Upon receiving the scrambled content of the program data, the descrambler IC 240 descrambles such content, which is subsequently supplied to the MPEG decoder 330 if the content is compressed with a MPEG format. The MPEG decoder 330 decompresses the digital content and subsequently routes the decompressed digital content to either a digital-to-analog (D/A) converter for display on a television, a Digital Video Interface (DVI) link or a network interface (e.g., IEEE 1394 link).
As shown, the processor 230, memory 235, descrambler IC 240, MPEG demultiplexer 310, transmitter/receiver logic 320 and MPEG decoder 330 may be implemented on two or more integrated circuits interconnected through bus traces or another communication scheme (e.g., wires, optical fiber, etc.). Alternatively, these components may be implemented on a single integrated circuit.
In this embodiment, the PK may be valid for a certain period of time. The decoder 220 may store the PK in the memory 235, allowing the decoder 220 to re-access the service when PK is still valid. In this embodiment, the PK is stored in encrypted form (as it comes over the network from the headend 210) in the memory 235.
The PK may be valid for the duration of a program or it may be valid for a selected period of time, e.g. six hours. Using a key for a longer period of time will reduce the overall number of transactions between the decoder 220 and the headend 210 because, once the key is stored in the memory 235 of the decoder 220, it is readily available. Depending on the duration of the current program key (e.g., PK), the next Program Key (PKnext) may be delivered along with the PK, both may be in encrypted format. Alternatively, the decoder 220 may request the PKnext after detecting the end of the PK's valid epoch (e.g., time duration of the PK). In one embodiment, the program key is valid for the duration of a user's subscription period.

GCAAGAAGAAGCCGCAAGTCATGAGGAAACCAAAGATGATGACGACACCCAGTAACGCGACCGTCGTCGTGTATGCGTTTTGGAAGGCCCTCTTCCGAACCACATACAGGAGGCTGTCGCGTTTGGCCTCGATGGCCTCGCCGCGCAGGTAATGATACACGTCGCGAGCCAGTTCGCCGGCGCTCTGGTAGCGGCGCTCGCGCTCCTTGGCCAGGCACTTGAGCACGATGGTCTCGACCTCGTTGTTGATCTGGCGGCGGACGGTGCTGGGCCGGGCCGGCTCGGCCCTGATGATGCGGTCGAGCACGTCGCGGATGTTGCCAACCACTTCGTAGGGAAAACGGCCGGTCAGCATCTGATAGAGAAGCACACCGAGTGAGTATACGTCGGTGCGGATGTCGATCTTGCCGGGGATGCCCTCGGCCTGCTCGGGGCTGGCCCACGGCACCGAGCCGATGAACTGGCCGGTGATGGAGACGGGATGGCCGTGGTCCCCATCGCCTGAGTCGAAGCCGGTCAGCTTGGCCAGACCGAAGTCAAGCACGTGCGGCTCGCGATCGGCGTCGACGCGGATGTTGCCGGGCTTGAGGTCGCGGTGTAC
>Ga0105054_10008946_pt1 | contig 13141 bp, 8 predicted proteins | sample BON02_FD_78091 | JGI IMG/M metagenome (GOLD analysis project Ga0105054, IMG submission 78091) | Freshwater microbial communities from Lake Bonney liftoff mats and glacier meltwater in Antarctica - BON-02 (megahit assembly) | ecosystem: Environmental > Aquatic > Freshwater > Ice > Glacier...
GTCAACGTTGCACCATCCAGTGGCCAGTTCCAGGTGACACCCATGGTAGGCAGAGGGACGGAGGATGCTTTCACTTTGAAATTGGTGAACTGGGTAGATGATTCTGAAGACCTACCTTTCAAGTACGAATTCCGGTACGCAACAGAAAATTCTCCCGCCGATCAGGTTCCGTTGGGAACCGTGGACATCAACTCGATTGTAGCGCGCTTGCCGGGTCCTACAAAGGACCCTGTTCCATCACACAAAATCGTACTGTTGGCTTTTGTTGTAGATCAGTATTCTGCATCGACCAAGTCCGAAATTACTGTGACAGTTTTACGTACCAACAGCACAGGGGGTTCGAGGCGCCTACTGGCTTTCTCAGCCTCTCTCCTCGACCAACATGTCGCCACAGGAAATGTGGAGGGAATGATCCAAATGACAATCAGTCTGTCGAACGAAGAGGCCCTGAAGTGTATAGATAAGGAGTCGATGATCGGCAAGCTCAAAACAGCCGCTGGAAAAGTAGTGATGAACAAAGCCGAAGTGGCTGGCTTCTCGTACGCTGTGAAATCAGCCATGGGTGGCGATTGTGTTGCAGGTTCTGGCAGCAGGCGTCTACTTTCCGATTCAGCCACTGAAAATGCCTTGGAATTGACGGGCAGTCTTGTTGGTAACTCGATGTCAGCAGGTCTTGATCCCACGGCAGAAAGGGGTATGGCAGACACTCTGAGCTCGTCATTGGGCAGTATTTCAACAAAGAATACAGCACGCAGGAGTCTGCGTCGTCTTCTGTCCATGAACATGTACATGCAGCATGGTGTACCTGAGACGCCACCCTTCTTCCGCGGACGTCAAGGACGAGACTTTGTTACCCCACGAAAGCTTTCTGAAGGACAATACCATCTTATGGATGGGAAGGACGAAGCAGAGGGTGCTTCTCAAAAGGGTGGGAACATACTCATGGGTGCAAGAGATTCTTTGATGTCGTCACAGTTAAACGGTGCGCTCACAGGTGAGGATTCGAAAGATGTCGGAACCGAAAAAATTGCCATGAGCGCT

The program key should be identified properly so that it may be applied to a channel being tuned to. According to one embodiment, when the decoder 220 tunes to a channel, it looks up the appropriate encrypted program key from the memory 235 and writes that into the Odd/Even MPEG key register of the descrambler IC 240. As in the embodiment of FIG. 2, the secret Unique Key information may be programmed into the descrambler IC 240 when decoder 220 is manufactured.
In one embodiment, one type of program key, namely a service key, may comprise 56-bit, 112-bit, or 168-bit keys. Table 1 shows the storage requirements for different sizes of keys.
|Number of Bytes to Store Independent Service Keys